February 12, 2023, Amateur Radio on the International Space Station (ARISS) has received schedule confirmation for an ARISS radio contact between astronauts aboard the International Space Station (ISS) and students at the Gymnasium Christian-Ernestinum located in Bayreuth, Germany. ARISS conducts 60-80 of these special amateur radio contacts each year between students around the globe and crew members with ham radio licenses aboard the ISS.
Christian-Ernestinum (GCE) Gymnasium is one of five high schools in the city of Bayreuth, and was founded in 1664 by the sovereign Margrave of Brandenburg, Christian Ernst. GCE teaches Latin and English languages to all students, but also offers French, and Spanish. GCE´s STEM program offers studies in the fields of physics, chemistry and computer science, and maintains a student exchange program with Italy, France and Greece. They also include elective courses on research and advances in the natural sciences, astronomy, electronics and robotics.
GCE, as the host to this ARISS contact, recognizes that direct radio contact with an astronaut in space is a unique and extraordinary experience for students. Therefore, GCE has partnered with local radio club: DARC Ortsverband Bayreuth, whose members have provided technical support by setup/operation of the amateur radio station as well as technical instruction to students during workshops. DARC members also enabled students/teachers to participate in the world-wide, Ham Field Day event, with support for Ham licensing. Students also participated in a special supporting program that included presentations/workshops on astronomy/physics.
This will be a direct contact via Amateur Radio allowing students to ask their questions of Astronaut Koichi Wakata, amateur radio call sign KI5TMN. The downlink frequency for this contact is 145.800 MHz and may be heard by listeners that are within the ISS-footprint that also encompasses the relay ground station. The amateur radio ground station for this contact is at the school in Bayreuth, Germany. Amateur radio operators using call sign DK0BT, will operate the ground station to establish and maintain the ISS connection.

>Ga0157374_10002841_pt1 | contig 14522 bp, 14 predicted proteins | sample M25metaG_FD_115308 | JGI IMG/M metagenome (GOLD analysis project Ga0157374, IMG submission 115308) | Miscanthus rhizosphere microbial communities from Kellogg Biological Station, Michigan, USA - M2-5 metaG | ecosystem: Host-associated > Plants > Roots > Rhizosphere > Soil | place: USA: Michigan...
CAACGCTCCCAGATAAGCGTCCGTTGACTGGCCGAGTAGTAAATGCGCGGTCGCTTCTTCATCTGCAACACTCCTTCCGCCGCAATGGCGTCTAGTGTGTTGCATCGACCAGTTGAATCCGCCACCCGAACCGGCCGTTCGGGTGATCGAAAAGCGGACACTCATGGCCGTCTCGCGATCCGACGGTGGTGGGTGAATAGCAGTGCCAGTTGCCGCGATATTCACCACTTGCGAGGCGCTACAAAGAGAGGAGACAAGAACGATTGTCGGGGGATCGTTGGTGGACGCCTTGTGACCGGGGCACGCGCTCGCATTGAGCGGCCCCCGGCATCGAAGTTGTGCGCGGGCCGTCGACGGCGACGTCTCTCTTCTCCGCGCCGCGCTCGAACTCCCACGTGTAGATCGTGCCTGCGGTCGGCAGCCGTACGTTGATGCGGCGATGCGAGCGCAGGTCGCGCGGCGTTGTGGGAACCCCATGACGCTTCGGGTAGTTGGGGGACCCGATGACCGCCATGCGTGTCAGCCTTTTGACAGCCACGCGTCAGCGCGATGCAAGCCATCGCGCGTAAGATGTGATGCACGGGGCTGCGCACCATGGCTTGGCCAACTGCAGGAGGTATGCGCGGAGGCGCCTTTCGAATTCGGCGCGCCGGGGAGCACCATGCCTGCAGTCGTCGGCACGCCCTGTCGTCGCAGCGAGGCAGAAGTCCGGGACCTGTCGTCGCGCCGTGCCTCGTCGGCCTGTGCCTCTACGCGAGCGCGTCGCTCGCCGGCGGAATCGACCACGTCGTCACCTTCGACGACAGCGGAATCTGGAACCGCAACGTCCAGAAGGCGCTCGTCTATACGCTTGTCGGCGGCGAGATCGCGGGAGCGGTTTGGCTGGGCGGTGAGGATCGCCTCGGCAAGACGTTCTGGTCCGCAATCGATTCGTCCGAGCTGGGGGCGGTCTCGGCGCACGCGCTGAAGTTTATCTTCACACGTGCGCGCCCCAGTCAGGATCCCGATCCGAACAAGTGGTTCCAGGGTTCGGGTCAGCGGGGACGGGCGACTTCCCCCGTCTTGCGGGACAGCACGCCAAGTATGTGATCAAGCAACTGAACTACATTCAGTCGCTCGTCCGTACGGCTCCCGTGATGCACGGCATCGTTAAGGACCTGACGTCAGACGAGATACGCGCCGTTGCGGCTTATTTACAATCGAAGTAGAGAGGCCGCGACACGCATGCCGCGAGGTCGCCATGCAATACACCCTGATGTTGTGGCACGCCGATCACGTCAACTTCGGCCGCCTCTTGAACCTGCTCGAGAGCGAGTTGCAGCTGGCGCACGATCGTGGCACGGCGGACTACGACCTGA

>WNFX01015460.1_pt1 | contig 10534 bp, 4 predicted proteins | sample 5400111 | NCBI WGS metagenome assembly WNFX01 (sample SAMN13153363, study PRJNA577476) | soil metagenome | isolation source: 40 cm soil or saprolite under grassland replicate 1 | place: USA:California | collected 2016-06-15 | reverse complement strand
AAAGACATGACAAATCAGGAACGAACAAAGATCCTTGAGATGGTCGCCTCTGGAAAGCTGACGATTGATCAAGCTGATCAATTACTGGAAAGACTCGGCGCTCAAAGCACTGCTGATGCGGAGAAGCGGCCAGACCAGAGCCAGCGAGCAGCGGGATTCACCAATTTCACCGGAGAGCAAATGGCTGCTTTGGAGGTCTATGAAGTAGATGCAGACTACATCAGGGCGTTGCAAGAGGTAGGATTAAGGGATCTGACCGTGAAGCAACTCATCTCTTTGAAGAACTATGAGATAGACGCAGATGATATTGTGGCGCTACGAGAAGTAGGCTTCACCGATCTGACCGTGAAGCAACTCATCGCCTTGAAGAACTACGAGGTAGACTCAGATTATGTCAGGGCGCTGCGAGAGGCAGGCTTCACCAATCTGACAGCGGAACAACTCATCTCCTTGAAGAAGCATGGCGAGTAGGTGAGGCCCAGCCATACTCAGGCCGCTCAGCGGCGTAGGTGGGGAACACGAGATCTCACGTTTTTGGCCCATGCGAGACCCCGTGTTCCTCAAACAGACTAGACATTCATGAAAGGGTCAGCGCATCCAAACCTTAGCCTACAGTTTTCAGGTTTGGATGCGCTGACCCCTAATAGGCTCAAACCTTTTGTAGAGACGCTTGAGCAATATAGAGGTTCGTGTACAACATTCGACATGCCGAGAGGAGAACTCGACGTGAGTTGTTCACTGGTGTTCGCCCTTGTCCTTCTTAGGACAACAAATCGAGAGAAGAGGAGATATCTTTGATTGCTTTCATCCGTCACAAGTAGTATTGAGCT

The ARISS radio contact is scheduled for February 14, 2023 at 11:20 am CET (GER) (10:20 UTC). Live stream recording:
As time allows, students will ask these questions:
1. How long does it take to prepare for a space flight? What content is part of the training and what did you enjoy the most?
2. How long will you be on the ISS? And will you fly to the ISS a second time?
3. How does a rocket launch feel and how difficult is it to move in zero gravity?
4. Is the ISS decorated for birthdays or carnival?
5. What’s the first thing you’ll do when you get back to earth?
6. How does weightlessness and the changed day-night rhythm affect the psyche and how do you deal with it personally? Have you been homesick too?
7. Do you have free time on board and how can you use it?
8. What have you personally learned from this mission that you would like to pass on to everyone?
9. How often can you contact friends and family and how is this technically implemented (smartphone, internet, radio)?
10. What do you like best about living on the ISS?
11. Is there privacy on the ISS, e.g. a separate little corner or something similar?
12. How is the air in the ISS?
13. Friends and family aside, is there anything that’s only on earth that you miss?
14. With the photos from the ISS you only ever see the earth, what does the view of the starry sky look like?
15. Can you hear or feel impacts from so called space debris on the ISS?
16. How does the food taste on the ISS and which earthly food do you miss the most?
17. Have you already been involved in an external mission and how is contact with the „spacewalker“ maintained?
18. What do you think of space tourism?
19. What happens to all the equipment after the mission?
20. What do you do during the flight to the ISS and what are the biggest challenges involved?
21. What happens in case of extreme health emergencies?